On September 29, the librarians of CPL presented the hidden 'gems' in the stacks; books you might never have heard of but that you won't want to miss. In the video below, Lisa tells us about several good nonfiction titles:
Did you miss the program the first time around? Did we miss some hidden gems? Tell us if you'd like us to do this program again in the comments. Also, enjoy the full list of nonfiction books below:
Devil in the details: scenes from an obsessive girlhood by Jennifer Traig — As a teenager in California during the eighties, Traig's obsessive compulsive disorder made her disinfect everything around her. She looks back with an unflinching eye — sharing even the most painful details — but she does it with humor and compassion. If you like memoirs/essays of David Sedaris or Augusten Burroughs, or Rhoda Janzen’s Mennonite in a little black dress this is for you.
Truck: a love story by Michael Perry — In this delightful memoir Michael Perry describes a year of his life in rural Wisconsin with the understated writing style typical of a northerner. The truck in the title is a decrepit 1951 L-120 International pickup and its history and repairs are woven in to Perry’s life as he muses on a variety of topics including: growing vegetables, writing, and falling in love. For readers of Garrison Keillor’s books or Barbara Kingsolver’s Animal, Vegetable, Miracle.
Ādhunika ramaṇīdera ādhunika rānnā by Sādiẏā Rahamāna Munnī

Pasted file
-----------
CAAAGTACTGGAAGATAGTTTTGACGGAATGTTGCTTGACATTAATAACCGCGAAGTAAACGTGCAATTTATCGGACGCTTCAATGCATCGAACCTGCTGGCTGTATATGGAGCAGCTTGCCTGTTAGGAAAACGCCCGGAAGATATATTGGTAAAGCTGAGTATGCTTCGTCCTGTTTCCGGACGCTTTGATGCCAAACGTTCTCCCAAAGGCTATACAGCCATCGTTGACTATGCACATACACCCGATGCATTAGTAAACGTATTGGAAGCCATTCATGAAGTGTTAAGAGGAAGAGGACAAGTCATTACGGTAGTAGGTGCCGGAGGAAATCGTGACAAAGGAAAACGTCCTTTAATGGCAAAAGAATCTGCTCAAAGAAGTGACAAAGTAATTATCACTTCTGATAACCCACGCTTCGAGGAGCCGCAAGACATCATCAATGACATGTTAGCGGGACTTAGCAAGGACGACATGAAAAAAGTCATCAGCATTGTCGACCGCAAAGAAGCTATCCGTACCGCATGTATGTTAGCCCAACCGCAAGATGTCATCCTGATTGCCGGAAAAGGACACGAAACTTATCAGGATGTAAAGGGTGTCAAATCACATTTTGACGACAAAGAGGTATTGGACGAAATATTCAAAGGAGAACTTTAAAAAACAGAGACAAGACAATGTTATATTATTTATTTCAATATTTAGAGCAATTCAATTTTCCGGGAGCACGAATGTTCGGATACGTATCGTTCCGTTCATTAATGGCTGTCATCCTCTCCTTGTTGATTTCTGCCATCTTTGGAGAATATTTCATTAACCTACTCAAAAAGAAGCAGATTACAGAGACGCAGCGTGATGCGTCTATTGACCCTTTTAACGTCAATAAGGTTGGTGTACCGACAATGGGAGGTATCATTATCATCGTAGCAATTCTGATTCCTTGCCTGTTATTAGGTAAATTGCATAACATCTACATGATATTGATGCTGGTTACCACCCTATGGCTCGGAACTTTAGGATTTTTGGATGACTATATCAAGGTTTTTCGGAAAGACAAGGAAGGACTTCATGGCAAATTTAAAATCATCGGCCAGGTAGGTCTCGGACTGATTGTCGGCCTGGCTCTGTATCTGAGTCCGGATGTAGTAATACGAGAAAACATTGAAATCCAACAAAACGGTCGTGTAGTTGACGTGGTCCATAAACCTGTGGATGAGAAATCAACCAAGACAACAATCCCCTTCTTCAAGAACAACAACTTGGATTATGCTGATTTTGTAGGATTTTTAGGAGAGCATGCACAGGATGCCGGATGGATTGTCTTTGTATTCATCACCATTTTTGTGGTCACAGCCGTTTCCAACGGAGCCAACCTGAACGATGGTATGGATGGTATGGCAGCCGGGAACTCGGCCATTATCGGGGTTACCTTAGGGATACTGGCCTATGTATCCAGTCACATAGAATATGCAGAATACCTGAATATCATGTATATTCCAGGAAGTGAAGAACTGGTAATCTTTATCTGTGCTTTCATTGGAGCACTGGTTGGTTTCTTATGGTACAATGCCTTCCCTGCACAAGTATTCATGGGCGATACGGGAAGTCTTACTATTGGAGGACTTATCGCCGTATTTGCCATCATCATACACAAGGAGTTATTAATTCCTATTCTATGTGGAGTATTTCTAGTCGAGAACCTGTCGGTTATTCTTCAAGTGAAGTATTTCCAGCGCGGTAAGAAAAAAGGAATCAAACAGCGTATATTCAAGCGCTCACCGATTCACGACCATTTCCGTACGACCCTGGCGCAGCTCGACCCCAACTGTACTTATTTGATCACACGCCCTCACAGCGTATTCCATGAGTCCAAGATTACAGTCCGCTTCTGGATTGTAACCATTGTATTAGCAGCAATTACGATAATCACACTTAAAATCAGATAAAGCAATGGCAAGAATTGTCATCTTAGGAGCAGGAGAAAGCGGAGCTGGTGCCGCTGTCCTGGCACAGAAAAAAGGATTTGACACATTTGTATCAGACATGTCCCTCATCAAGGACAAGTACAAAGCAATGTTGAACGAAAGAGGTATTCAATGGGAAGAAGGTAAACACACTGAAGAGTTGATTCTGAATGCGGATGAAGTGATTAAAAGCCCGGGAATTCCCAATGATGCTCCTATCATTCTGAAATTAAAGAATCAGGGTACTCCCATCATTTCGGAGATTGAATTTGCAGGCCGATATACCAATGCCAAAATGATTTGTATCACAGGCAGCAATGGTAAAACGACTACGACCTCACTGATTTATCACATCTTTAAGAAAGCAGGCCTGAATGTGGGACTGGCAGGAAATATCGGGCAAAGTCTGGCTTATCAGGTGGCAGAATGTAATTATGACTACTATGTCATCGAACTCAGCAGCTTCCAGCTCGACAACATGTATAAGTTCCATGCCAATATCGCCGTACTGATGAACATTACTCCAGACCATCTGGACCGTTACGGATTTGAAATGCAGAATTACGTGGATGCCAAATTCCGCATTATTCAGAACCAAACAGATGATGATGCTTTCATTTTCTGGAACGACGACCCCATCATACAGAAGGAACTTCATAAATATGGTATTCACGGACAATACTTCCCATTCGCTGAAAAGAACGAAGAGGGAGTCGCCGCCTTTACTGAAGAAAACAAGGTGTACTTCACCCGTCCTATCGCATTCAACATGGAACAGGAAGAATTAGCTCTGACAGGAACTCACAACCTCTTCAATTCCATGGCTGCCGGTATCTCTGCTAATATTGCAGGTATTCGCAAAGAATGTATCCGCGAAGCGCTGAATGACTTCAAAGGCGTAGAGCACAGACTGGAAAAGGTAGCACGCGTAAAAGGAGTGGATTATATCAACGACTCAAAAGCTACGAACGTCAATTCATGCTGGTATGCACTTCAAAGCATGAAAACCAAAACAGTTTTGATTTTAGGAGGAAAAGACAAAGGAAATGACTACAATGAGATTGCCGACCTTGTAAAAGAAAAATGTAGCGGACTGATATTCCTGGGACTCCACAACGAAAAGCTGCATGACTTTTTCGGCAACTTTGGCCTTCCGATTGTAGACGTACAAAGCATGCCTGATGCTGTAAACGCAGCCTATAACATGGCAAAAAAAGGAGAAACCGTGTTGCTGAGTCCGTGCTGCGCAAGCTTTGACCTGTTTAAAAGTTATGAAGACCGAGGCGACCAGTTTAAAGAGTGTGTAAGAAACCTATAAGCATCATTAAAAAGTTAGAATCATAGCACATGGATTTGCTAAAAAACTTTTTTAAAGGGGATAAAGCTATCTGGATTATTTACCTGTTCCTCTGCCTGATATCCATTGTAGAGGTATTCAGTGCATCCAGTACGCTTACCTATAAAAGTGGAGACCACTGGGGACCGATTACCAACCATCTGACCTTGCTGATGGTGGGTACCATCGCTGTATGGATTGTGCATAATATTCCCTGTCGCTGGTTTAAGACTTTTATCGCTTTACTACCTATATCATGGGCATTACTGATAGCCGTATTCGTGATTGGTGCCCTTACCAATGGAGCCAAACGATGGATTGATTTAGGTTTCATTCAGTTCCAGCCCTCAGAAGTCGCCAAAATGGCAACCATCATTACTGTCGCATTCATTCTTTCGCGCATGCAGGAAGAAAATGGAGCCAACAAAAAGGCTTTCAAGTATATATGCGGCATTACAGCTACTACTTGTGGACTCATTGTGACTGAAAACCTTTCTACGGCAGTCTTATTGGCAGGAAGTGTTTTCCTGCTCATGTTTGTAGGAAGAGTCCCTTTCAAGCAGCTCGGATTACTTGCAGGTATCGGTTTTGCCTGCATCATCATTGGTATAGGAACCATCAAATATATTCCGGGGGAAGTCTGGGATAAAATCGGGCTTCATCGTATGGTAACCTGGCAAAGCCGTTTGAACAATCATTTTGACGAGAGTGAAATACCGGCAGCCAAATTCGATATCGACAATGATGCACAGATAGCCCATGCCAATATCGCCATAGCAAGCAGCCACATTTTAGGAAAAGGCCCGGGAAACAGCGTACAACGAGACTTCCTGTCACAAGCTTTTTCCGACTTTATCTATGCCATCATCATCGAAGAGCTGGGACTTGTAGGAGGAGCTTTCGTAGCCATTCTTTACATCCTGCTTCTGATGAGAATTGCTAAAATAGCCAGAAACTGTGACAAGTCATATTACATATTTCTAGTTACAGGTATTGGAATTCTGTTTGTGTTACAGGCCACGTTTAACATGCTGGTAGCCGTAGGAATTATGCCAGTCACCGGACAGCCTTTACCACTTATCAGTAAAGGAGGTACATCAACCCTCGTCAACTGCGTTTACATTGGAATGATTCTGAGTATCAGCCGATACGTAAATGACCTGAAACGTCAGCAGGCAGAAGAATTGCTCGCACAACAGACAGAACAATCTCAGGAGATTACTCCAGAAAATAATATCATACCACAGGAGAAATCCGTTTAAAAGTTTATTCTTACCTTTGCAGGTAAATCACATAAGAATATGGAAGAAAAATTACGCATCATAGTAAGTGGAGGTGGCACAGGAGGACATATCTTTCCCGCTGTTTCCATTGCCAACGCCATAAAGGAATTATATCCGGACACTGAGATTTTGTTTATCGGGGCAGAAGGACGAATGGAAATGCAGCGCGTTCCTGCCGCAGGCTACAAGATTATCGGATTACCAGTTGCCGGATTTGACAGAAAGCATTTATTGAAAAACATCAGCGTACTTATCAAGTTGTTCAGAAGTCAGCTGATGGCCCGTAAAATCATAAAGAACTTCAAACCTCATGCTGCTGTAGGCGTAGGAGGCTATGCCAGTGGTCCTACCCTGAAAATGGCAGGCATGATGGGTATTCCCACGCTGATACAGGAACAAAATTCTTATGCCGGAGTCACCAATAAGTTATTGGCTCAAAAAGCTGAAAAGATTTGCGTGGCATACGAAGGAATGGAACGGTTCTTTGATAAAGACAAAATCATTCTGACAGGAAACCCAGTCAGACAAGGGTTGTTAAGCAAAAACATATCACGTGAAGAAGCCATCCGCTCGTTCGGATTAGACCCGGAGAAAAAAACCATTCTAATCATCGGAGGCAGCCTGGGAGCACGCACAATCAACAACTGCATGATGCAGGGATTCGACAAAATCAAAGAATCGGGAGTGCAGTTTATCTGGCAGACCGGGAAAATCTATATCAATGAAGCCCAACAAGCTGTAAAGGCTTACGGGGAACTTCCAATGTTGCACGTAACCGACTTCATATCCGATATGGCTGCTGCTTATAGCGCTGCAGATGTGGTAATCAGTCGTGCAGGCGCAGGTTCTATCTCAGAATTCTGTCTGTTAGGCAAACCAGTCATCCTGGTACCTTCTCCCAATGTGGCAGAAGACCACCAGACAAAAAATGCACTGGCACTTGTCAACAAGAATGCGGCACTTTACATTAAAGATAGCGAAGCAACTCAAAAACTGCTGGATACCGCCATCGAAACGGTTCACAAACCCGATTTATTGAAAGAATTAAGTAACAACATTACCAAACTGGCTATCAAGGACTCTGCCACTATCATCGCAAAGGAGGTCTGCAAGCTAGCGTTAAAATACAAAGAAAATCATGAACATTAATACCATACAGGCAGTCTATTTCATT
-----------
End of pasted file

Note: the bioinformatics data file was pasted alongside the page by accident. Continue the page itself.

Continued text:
Bandha darajā kholā darajā by Sunīla Gaṅgopādhyāẏa
Karporeṭa bhālobāsā by Śahīdula Haka Khāna
Saṃsiddha: galpagrantha = Sangshiddha = Accomplished by Runu Haka, Śabanama Āmīra, Sāherā Āphajā, Phārajānā Āhmeda, Pheradausa Jesamīna
If you missed our Book Gems program last night, you can still take a peek at the titles we highlighted:
Not all tarts are apple by Pip Granger — This charming book set in 1953 London focuses on Rosie, the 7-year-old narrator, and the colorful characters in her Soho neighborhood. Try this if you like cozy British mysteries — especially if you care more about the setting and characters than the mystery itself.
Then she found me by Elinor Lipman — Restrained high school Latin teacher April Epner is dismayed when her extroverted birth mother finds her in this wry, unsentimental comedy of manners. A good choice for readers of Anne Tyler or Elizabeth Berg.
Take a look at the new Gujarati books we've received in 2011. Brand-new titles include:
Motano sāmāna: rahasyakathā by Vrajalāla Hirajī Joshī
Nishadhapati: [aitihāsika navalakathā] by Mohanalāla Cunīlāla Dhāmī
Praśāmmu by Jayanta Gāḍīta
Saunā hr̥dayamāṃ harahammeśa Maheśa-Nareśa: jīvanasambhāraṇānnī śabdayātrā by ālekhaka, Jī. ema. Hirāgara
Our May We Suggest Facebook page reached triple digits with 100 followers. In honor of this, here's an eclectic list of books which also have a hundred — of something. Join us on Facebook to get awesome suggestions every week.
The one hundred: a guide to the pieces every stylish woman must own by Nina Garcia; illustrations by Ruben Toledo